After the Dissolution of the Monasteries, Beningbrough was sold to John Banister who gave it to his nephew Ralph Bourchier in 1556. John Bourchier built the current house in 1716; the build was overseen by William Thornton although the architect is not known.
Forde Abbey was founded as a monastery in the twelfth century and after the Dissolution of the Monasteries was leased by the Crown to Richard Pollard. It was not lived in until it was bought in 1649 by Edmund Prideaux who later became Oliver Cromwell’s Attorney General.
Fyne Court is inextricably linked with its nineteenth century owner, Andrew Crosse. A great British eccentric, Crosse dedicated his life to Physics and used the rooms of his house as laboratories and the trees surrounding his property as part of his experiments.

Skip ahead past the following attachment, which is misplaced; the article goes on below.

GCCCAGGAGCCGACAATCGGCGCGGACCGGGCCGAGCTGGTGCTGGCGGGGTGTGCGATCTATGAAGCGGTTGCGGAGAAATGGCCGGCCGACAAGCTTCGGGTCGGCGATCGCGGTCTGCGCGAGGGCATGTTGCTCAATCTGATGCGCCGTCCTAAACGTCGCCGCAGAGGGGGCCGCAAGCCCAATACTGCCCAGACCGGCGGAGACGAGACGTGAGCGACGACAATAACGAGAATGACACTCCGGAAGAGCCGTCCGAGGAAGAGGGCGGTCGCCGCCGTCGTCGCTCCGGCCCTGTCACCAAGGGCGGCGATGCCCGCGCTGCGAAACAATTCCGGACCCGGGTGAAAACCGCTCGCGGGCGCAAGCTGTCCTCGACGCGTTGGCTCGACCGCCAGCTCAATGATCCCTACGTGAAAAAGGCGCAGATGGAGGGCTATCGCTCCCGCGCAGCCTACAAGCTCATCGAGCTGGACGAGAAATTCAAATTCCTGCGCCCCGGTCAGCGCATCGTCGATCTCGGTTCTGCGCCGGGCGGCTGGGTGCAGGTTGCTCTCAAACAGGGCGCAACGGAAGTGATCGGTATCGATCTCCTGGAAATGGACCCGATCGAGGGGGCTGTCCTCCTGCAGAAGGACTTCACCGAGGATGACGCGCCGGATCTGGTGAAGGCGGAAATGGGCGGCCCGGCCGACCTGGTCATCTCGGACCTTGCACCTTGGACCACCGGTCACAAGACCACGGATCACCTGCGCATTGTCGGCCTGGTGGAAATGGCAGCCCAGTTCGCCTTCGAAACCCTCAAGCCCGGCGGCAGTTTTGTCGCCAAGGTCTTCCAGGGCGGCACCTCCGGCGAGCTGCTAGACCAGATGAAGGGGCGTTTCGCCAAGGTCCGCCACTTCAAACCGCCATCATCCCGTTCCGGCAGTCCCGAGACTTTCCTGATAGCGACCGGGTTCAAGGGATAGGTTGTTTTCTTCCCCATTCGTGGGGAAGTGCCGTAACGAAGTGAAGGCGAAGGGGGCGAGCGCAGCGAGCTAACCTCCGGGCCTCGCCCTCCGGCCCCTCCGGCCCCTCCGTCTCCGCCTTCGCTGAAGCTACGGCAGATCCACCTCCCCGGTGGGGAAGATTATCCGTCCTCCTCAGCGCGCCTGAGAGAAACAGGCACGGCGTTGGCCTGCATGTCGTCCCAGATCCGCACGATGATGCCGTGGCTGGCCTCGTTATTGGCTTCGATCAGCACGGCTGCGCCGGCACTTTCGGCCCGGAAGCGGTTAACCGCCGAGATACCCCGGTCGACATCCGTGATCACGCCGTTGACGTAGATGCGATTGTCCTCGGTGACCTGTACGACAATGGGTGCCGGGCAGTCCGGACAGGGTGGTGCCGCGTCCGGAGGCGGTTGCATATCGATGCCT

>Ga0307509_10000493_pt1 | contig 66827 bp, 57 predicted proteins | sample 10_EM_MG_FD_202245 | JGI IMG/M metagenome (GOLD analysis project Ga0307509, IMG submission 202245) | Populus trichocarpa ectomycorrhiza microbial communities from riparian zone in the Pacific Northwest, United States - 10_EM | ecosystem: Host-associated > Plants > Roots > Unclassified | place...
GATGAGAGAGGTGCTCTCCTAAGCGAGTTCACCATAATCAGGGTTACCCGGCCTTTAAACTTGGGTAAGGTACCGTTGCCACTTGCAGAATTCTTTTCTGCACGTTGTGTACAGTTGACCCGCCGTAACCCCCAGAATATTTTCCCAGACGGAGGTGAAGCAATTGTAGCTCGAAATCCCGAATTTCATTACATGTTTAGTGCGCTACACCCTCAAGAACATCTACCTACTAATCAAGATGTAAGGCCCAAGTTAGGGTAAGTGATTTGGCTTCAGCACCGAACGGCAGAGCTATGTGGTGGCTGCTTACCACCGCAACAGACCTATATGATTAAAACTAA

The Quaker Fox family bought several gardens near the town of Falmouth in the nineteenth century. Alfred Fox bought Glendurgan in 1820s and established walks down the valley to the hamlet of Durgan and built the ponds and planted the cherry and pear orchards.
The Tower, Priest’s House and South Cottage are all that remain of the original Elizabethan house that was probably build Richard Baker c1560-70. In 1930, Harold Nicolson and Vita Sackville-West bought Sissinghurst and began restoring the buildings and garden….